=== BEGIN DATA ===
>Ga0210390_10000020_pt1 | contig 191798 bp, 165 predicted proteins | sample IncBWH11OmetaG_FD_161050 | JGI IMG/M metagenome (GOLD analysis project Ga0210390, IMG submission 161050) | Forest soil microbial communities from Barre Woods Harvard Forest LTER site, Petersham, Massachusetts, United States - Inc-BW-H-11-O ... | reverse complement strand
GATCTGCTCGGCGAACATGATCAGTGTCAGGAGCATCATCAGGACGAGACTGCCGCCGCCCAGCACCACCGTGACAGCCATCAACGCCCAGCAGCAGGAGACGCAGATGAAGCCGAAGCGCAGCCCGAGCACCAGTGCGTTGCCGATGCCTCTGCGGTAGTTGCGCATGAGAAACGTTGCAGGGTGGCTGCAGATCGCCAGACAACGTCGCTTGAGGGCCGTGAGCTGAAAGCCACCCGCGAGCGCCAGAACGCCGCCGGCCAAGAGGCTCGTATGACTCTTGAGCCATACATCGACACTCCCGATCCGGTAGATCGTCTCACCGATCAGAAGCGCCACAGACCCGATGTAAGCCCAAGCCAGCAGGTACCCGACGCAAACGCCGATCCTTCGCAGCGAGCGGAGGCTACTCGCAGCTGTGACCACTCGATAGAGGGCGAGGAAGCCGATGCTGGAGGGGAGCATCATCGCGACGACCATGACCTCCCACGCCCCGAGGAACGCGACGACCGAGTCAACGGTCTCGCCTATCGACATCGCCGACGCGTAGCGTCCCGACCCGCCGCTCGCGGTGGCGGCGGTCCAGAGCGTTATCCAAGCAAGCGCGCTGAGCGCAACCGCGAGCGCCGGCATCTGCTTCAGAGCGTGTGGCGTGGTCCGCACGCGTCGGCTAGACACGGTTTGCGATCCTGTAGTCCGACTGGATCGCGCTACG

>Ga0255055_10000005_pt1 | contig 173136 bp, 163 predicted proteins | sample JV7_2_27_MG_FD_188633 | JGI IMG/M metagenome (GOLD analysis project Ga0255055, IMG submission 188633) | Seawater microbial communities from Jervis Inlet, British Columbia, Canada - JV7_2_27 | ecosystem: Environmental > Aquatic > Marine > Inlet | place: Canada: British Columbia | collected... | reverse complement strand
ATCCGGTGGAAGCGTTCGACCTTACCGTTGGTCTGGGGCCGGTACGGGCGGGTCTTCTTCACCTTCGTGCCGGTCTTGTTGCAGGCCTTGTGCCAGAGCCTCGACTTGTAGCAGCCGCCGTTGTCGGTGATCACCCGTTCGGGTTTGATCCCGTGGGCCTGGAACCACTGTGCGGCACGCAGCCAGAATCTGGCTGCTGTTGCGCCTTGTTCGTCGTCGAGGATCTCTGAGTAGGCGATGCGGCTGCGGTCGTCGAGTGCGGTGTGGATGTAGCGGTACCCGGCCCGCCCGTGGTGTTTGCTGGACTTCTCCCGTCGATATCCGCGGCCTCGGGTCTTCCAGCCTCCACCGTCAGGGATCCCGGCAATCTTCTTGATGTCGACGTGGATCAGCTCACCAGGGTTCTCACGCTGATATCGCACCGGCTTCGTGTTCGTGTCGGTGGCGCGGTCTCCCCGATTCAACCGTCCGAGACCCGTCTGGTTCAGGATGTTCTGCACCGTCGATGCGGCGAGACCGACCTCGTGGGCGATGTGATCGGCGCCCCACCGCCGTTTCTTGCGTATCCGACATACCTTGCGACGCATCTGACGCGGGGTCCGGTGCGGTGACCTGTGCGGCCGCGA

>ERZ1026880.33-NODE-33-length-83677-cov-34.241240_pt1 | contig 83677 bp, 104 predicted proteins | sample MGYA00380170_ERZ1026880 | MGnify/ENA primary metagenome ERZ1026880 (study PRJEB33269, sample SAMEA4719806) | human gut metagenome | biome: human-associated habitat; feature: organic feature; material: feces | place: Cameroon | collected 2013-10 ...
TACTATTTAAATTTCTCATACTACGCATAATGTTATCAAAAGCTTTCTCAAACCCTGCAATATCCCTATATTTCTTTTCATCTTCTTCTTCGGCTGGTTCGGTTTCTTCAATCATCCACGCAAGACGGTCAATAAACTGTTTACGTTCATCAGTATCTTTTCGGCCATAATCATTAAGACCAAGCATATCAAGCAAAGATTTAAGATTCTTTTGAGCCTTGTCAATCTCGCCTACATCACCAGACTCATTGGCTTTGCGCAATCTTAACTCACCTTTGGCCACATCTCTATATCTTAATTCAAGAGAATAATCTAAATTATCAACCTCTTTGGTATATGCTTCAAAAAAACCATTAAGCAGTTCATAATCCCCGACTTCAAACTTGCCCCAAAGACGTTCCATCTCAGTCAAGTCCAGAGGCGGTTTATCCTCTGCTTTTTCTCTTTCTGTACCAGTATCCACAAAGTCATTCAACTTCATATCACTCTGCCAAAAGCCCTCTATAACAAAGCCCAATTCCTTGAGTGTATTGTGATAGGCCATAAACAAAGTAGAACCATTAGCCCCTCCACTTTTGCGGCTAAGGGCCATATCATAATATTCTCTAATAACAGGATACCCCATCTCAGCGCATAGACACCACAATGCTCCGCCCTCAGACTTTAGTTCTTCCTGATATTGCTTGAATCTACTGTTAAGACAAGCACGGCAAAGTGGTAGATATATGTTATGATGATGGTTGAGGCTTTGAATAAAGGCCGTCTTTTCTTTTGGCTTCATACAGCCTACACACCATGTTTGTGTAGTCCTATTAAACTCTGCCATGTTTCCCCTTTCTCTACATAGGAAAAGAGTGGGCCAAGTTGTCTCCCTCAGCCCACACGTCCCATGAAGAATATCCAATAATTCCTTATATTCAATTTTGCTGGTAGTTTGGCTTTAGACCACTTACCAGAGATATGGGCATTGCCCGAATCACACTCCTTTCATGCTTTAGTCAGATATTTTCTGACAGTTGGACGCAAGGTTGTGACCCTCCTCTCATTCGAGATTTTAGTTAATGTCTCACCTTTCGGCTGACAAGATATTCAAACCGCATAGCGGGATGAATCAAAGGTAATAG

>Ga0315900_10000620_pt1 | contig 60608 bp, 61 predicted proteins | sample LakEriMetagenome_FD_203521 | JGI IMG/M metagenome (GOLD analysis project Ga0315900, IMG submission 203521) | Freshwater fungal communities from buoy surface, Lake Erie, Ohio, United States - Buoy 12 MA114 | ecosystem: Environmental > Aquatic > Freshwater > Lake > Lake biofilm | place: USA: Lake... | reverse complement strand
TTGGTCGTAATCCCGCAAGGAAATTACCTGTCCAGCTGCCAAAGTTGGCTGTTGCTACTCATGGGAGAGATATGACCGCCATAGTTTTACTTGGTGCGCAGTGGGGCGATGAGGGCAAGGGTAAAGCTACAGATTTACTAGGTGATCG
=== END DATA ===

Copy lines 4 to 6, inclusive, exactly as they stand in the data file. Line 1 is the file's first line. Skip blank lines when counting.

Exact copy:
ATCCGGTGGAAGCGTTCGACCTTACCGTTGGTCTGGGGCCGGTACGGGCGGGTCTTCTTCACCTTCGTGCCGGTCTTGTTGCAGGCCTTGTGCCAGAGCCTCGACTTGTAGCAGCCGCCGTTGTCGGTGATCACCCGTTCGGGTTTGATCCCGTGGGCCTGGAACCACTGTGCGGCACGCAGCCAGAATCTGGCTGCTGTTGCGCCTTGTTCGTCGTCGAGGATCTCTGAGTAGGCGATGCGGCTGCGGTCGTCGAGTGCGGTGTGGATGTAGCGGTACCCGGCCCGCCCGTGGTGTTTGCTGGACTTCTCCCGTCGATATCCGCGGCCTCGGGTCTTCCAGCCTCCACCGTCAGGGATCCCGGCAATCTTCTTGATGTCGACGTGGATCAGCTCACCAGGGTTCTCACGCTGATATCGCACCGGCTTCGTGTTCGTGTCGGTGGCGCGGTCTCCCCGATTCAACCGTCCGAGACCCGTCTGGTTCAGGATGTTCTGCACCGTCGATGCGGCGAGACCGACCTCGTGGGCGATGTGATCGGCGCCCCACCGCCGTTTCTTGCGTATCCGACATACCTTGCGACGCATCTGACGCGGGGTCCGGTGCGGTGACCTGTGCGGCCGCGA

>ERZ1026880.33-NODE-33-length-83677-cov-34.241240_pt1 | contig 83677 bp, 104 predicted proteins | sample MGYA00380170_ERZ1026880 | MGnify/ENA primary metagenome ERZ1026880 (study PRJEB33269, sample SAMEA4719806) | human gut metagenome | biome: human-associated habitat; feature: organic feature; material: feces | place: Cameroon | collected 2013-10 ...
TACTATTTAAATTTCTCATACTACGCATAATGTTATCAAAAGCTTTCTCAAACCCTGCAATATCCCTATATTTCTTTTCATCTTCTTCTTCGGCTGGTTCGGTTTCTTCAATCATCCACGCAAGACGGTCAATAAACTGTTTACGTTCATCAGTATCTTTTCGGCCATAATCATTAAGACCAAGCATATCAAGCAAAGATTTAAGATTCTTTTGAGCCTTGTCAATCTCGCCTACATCACCAGACTCATTGGCTTTGCGCAATCTTAACTCACCTTTGGCCACATCTCTATATCTTAATTCAAGAGAATAATCTAAATTATCAACCTCTTTGGTATATGCTTCAAAAAAACCATTAAGCAGTTCATAATCCCCGACTTCAAACTTGCCCCAAAGACGTTCCATCTCAGTCAAGTCCAGAGGCGGTTTATCCTCTGCTTTTTCTCTTTCTGTACCAGTATCCACAAAGTCATTCAACTTCATATCACTCTGCCAAAAGCCCTCTATAACAAAGCCCAATTCCTTGAGTGTATTGTGATAGGCCATAAACAAAGTAGAACCATTAGCCCCTCCACTTTTGCGGCTAAGGGCCATATCATAATATTCTCTAATAACAGGATACCCCATCTCAGCGCATAGACACCACAATGCTCCGCCCTCAGACTTTAGTTCTTCCTGATATTGCTTGAATCTACTGTTAAGACAAGCACGGCAAAGTGGTAGATATATGTTATGATGATGGTTGAGGCTTTGAATAAAGGCCGTCTTTTCTTTTGGCTTCATACAGCCTACACACCATGTTTGTGTAGTCCTATTAAACTCTGCCATGTTTCCCCTTTCTCTACATAGGAAAAGAGTGGGCCAAGTTGTCTCCCTCAGCCCACACGTCCCATGAAGAATATCCAATAATTCCTTATATTCAATTTTGCTGGTAGTTTGGCTTTAGACCACTTACCAGAGATATGGGCATTGCCCGAATCACACTCCTTTCATGCTTTAGTCAGATATTTTCTGACAGTTGGACGCAAGGTTGTGACCCTCCTCTCATTCGAGATTTTAGTTAATGTCTCACCTTTCGGCTGACAAGATATTCAAACCGCATAGCGGGATGAATCAAAGGTAATAG